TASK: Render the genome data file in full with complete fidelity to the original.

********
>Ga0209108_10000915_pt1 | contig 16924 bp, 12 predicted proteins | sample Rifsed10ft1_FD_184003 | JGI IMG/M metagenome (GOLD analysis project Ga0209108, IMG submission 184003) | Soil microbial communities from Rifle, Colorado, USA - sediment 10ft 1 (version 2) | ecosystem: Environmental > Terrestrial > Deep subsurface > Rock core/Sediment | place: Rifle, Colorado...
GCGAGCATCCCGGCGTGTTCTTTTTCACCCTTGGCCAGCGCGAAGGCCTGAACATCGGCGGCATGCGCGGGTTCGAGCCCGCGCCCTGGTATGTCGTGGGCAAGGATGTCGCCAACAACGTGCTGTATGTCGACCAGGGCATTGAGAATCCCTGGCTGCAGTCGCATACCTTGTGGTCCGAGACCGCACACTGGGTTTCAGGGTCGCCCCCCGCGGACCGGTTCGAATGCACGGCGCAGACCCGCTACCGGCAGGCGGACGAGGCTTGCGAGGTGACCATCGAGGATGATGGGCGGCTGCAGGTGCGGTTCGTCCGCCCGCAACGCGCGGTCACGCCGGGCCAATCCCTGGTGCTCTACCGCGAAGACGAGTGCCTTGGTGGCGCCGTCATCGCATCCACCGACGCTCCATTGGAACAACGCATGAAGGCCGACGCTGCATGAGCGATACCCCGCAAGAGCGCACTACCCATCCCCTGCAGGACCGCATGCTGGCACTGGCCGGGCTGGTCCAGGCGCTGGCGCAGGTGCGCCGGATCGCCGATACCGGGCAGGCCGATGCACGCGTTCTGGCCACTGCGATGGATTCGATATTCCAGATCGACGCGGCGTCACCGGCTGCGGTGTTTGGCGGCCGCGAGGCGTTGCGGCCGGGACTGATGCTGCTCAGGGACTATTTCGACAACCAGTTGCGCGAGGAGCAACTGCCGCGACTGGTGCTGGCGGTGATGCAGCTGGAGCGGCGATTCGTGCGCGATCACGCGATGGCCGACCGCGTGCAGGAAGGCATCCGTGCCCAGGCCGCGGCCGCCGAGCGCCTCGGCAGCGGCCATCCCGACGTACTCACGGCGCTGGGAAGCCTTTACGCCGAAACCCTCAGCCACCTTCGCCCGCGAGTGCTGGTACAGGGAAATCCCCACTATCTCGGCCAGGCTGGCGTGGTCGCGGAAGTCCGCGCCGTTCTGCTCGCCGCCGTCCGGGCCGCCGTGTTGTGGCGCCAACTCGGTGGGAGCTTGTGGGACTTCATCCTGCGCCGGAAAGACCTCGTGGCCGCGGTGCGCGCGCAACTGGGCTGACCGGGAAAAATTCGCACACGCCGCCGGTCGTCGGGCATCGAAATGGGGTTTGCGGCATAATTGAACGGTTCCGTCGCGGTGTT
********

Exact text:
>Ga0209108_10000915_pt1 | contig 16924 bp, 12 predicted proteins | sample Rifsed10ft1_FD_184003 | JGI IMG/M metagenome (GOLD analysis project Ga0209108, IMG submission 184003) | Soil microbial communities from Rifle, Colorado, USA - sediment 10ft 1 (version 2) | ecosystem: Environmental > Terrestrial > Deep subsurface > Rock core/Sediment | place: Rifle, Colorado...
GCGAGCATCCCGGCGTGTTCTTTTTCACCCTTGGCCAGCGCGAAGGCCTGAACATCGGCGGCATGCGCGGGTTCGAGCCCGCGCCCTGGTATGTCGTGGGCAAGGATGTCGCCAACAACGTGCTGTATGTCGACCAGGGCATTGAGAATCCCTGGCTGCAGTCGCATACCTTGTGGTCCGAGACCGCACACTGGGTTTCAGGGTCGCCCCCCGCGGACCGGTTCGAATGCACGGCGCAGACCCGCTACCGGCAGGCGGACGAGGCTTGCGAGGTGACCATCGAGGATGATGGGCGGCTGCAGGTGCGGTTCGTCCGCCCGCAACGCGCGGTCACGCCGGGCCAATCCCTGGTGCTCTACCGCGAAGACGAGTGCCTTGGTGGCGCCGTCATCGCATCCACCGACGCTCCATTGGAACAACGCATGAAGGCCGACGCTGCATGAGCGATACCCCGCAAGAGCGCACTACCCATCCCCTGCAGGACCGCATGCTGGCACTGGCCGGGCTGGTCCAGGCGCTGGCGCAGGTGCGCCGGATCGCCGATACCGGGCAGGCCGATGCACGCGTTCTGGCCACTGCGATGGATTCGATATTCCAGATCGACGCGGCGTCACCGGCTGCGGTGTTTGGCGGCCGCGAGGCGTTGCGGCCGGGACTGATGCTGCTCAGGGACTATTTCGACAACCAGTTGCGCGAGGAGCAACTGCCGCGACTGGTGCTGGCGGTGATGCAGCTGGAGCGGCGATTCGTGCGCGATCACGCGATGGCCGACCGCGTGCAGGAAGGCATCCGTGCCCAGGCCGCGGCCGCCGAGCGCCTCGGCAGCGGCCATCCCGACGTACTCACGGCGCTGGGAAGCCTTTACGCCGAAACCCTCAGCCACCTTCGCCCGCGAGTGCTGGTACAGGGAAATCCCCACTATCTCGGCCAGGCTGGCGTGGTCGCGGAAGTCCGCGCCGTTCTGCTCGCCGCCGTCCGGGCCGCCGTGTTGTGGCGCCAACTCGGTGGGAGCTTGTGGGACTTCATCCTGCGCCGGAAAGACCTCGTGGCCGCGGTGCGCGCGCAACTGGGCTGACCGGGAAAAATTCGCACACGCCGCCGGTCGTCGGGCATCGAAATGGGGTTTGCGGCATAATTGAACGGTTCCGTCGCGGTGTT